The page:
Wednesday, February 11, 2009

Word of the week - synecdoche

When a part is used to represent the whole.

For example, "This rancher can raise 50 hands for the cattle drive", when the rancher can actually raise 50 men that have hands.

"This baron can raise 50 swords for the king" might also be called synecdoche, although some would consider it more properly "metonomy".

Tuesday, February 10, 2009

Here's Lucy!

Lucy, "the oldest and most complete skeleton of any adult, erect-walking human fossil" (although I am not so sure about the "human" part, her brain wasn't much larger than that of a chimp), is on tour to the United States, according to Physorg. If you are an admirer of ancient fossils, you should be able to see her at the Houston Museum of Natural Science. Or you could just buy me a drink.

HT to ArchaeoBlog, which also pointed me to this cool National Geographic article on why the Great Flood might not have been all that great.

Monday, February 09, 2009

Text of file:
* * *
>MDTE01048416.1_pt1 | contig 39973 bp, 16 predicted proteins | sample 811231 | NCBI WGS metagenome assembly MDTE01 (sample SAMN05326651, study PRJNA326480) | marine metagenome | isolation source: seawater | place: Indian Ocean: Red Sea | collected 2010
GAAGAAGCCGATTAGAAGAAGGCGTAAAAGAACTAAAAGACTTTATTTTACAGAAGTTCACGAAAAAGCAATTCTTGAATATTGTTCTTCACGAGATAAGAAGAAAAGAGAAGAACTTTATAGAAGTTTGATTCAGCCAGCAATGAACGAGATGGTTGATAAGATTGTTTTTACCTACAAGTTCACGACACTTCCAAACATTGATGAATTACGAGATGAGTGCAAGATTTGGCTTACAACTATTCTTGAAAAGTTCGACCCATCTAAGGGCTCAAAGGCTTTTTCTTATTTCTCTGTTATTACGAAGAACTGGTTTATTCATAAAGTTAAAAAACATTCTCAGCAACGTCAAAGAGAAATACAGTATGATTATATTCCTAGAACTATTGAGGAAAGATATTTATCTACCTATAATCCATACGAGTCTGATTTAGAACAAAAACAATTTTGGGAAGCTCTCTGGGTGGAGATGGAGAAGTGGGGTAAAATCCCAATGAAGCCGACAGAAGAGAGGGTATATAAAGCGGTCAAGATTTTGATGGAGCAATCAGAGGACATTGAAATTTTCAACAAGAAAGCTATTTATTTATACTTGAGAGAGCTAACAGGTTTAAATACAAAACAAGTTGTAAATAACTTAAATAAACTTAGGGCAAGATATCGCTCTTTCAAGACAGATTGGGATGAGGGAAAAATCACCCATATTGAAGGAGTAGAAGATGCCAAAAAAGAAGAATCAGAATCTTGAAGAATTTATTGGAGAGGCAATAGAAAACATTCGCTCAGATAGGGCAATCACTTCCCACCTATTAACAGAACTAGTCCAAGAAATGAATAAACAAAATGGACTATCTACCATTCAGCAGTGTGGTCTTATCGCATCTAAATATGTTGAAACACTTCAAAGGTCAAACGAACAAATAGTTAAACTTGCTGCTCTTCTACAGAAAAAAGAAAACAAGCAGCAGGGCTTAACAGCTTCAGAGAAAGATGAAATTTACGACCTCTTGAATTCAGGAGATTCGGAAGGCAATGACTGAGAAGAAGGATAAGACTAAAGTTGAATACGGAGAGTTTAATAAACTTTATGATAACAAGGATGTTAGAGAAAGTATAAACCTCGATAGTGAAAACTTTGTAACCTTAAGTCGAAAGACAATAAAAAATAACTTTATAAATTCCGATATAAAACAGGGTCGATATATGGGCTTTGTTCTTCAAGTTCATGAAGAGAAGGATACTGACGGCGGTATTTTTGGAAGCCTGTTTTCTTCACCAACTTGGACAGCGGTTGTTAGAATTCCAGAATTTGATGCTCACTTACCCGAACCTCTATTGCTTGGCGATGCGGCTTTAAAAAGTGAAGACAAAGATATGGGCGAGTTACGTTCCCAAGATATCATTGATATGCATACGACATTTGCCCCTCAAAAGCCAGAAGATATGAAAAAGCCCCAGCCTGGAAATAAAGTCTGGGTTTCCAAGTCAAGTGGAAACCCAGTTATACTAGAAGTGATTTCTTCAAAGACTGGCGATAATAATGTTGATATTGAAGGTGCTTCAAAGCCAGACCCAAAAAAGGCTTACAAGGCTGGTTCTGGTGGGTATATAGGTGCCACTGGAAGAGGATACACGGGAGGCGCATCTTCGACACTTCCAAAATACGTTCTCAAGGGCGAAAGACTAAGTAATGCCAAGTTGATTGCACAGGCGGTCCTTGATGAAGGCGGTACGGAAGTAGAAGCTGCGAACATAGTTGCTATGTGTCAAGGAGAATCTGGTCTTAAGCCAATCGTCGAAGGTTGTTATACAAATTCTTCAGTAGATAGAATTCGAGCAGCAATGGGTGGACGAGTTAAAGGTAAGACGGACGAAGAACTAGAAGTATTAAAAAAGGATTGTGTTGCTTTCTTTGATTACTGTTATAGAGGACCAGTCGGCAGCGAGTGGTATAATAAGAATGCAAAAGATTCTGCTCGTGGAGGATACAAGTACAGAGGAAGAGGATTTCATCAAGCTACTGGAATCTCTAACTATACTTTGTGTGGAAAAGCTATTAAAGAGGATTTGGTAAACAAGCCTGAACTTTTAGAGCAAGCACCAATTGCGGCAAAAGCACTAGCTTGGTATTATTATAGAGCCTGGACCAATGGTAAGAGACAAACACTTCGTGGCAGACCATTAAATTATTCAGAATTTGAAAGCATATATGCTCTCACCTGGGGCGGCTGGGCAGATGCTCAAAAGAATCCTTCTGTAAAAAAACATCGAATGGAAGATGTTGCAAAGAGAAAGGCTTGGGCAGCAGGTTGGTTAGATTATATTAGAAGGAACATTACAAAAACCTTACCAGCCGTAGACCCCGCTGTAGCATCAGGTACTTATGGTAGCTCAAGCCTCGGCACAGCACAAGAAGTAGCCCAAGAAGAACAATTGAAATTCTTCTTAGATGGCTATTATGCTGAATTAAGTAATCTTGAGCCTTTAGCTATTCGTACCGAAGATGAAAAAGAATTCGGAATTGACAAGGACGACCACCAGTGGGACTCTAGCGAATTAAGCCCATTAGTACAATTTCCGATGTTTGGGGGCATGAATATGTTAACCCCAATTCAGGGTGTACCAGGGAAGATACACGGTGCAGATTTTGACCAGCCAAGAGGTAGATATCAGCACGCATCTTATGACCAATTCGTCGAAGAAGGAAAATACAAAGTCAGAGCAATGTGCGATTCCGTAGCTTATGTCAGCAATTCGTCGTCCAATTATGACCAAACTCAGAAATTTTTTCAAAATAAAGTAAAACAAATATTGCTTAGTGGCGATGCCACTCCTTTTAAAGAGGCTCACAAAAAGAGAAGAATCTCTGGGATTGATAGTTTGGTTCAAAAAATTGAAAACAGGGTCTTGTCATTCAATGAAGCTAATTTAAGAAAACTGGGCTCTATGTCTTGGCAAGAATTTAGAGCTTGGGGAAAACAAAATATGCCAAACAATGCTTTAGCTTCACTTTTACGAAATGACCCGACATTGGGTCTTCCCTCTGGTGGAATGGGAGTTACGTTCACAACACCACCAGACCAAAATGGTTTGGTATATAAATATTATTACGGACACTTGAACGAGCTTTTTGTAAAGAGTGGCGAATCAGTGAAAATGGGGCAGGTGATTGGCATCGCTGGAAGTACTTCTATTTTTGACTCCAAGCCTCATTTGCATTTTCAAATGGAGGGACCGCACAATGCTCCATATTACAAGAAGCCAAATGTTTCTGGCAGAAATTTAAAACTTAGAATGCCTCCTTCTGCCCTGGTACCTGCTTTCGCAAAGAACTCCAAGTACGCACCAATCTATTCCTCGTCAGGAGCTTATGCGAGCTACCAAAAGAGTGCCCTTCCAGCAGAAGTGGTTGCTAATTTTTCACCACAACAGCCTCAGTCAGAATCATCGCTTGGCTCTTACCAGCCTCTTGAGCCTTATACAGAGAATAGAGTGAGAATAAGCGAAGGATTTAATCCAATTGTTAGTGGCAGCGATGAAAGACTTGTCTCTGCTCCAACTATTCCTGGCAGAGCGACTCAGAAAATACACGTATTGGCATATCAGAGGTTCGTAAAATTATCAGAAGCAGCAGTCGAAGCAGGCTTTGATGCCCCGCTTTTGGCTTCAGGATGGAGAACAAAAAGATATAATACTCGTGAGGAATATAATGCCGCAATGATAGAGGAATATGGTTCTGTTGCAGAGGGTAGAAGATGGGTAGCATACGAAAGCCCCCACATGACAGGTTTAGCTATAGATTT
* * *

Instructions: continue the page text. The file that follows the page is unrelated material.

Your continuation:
Quote of the day

Their rumpled clothes, their unwashed and unshaven faces, and their uncombed hair all testify that they are oblivious to their bodies and to the world in which they move. These are computer bums, compulsive programmers.

Joseph Weizenbaum 1976

Sunday, February 08, 2009

"Yesterday in a naked way"

The best part of this Language Log post about words and phrases that are spelled the same (but mean different things) in different languages are the examples in the comments.

(The title happens to be what the Dutch "hier en nu" (here and now) would mean interpreted as French)

Another example was a Danish freight elevator titled "Godsfart"

Stimulate me, Uncle Sam!

Not that we don't get enough ads for "Get YOUR share of the stimulus" on Facebook, but this transparent bid (or, to be fair, parody of such) for loot is actually funny.

Yes, all of the economic stimulus should go to bloggers.

Especially me.